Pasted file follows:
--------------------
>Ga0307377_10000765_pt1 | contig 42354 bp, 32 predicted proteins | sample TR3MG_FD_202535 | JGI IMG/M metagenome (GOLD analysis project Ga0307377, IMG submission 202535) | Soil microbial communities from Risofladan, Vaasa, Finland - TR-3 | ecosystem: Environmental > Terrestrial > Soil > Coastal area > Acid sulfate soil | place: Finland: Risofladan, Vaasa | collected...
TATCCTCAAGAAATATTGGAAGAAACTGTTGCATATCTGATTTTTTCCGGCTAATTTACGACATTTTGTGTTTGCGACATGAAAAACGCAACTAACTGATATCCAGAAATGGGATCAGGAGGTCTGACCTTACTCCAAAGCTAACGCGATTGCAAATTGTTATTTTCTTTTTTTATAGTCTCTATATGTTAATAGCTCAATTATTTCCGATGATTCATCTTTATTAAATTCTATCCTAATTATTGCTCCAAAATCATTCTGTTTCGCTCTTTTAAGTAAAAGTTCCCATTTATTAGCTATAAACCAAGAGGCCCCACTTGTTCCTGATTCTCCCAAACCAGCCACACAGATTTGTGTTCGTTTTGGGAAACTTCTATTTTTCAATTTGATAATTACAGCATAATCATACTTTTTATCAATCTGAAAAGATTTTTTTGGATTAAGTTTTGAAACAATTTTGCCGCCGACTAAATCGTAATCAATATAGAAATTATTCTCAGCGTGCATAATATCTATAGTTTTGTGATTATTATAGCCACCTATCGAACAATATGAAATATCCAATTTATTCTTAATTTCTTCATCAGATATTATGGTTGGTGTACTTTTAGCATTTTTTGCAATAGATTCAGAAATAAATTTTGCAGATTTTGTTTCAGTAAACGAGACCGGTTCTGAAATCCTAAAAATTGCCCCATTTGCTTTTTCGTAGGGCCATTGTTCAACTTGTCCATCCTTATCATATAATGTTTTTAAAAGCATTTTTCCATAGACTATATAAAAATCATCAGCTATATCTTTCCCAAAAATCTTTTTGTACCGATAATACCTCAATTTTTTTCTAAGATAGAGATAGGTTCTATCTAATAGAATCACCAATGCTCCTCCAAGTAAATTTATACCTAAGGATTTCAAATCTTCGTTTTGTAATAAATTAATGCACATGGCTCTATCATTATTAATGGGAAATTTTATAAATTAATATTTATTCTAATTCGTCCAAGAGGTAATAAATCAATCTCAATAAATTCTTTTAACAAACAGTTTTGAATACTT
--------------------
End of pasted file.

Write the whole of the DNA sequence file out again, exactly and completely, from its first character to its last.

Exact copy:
>Ga0307377_10000765_pt1 | contig 42354 bp, 32 predicted proteins | sample TR3MG_FD_202535 | JGI IMG/M metagenome (GOLD analysis project Ga0307377, IMG submission 202535) | Soil microbial communities from Risofladan, Vaasa, Finland - TR-3 | ecosystem: Environmental > Terrestrial > Soil > Coastal area > Acid sulfate soil | place: Finland: Risofladan, Vaasa | collected...
TATCCTCAAGAAATATTGGAAGAAACTGTTGCATATCTGATTTTTTCCGGCTAATTTACGACATTTTGTGTTTGCGACATGAAAAACGCAACTAACTGATATCCAGAAATGGGATCAGGAGGTCTGACCTTACTCCAAAGCTAACGCGATTGCAAATTGTTATTTTCTTTTTTTATAGTCTCTATATGTTAATAGCTCAATTATTTCCGATGATTCATCTTTATTAAATTCTATCCTAATTATTGCTCCAAAATCATTCTGTTTCGCTCTTTTAAGTAAAAGTTCCCATTTATTAGCTATAAACCAAGAGGCCCCACTTGTTCCTGATTCTCCCAAACCAGCCACACAGATTTGTGTTCGTTTTGGGAAACTTCTATTTTTCAATTTGATAATTACAGCATAATCATACTTTTTATCAATCTGAAAAGATTTTTTTGGATTAAGTTTTGAAACAATTTTGCCGCCGACTAAATCGTAATCAATATAGAAATTATTCTCAGCGTGCATAATATCTATAGTTTTGTGATTATTATAGCCACCTATCGAACAATATGAAATATCCAATTTATTCTTAATTTCTTCATCAGATATTATGGTTGGTGTACTTTTAGCATTTTTTGCAATAGATTCAGAAATAAATTTTGCAGATTTTGTTTCAGTAAACGAGACCGGTTCTGAAATCCTAAAAATTGCCCCATTTGCTTTTTCGTAGGGCCATTGTTCAACTTGTCCATCCTTATCATATAATGTTTTTAAAAGCATTTTTCCATAGACTATATAAAAATCATCAGCTATATCTTTCCCAAAAATCTTTTTGTACCGATAATACCTCAATTTTTTTCTAAGATAGAGATAGGTTCTATCTAATAGAATCACCAATGCTCCTCCAAGTAAATTTATACCTAAGGATTTCAAATCTTCGTTTTGTAATAAATTAATGCACATGGCTCTATCATTATTAATGGGAAATTTTATAAATTAATATTTATTCTAATTCGTCCAAGAGGTAATAAATCAATCTCAATAAATTCTTTTAACAAACAGTTTTGAATACTT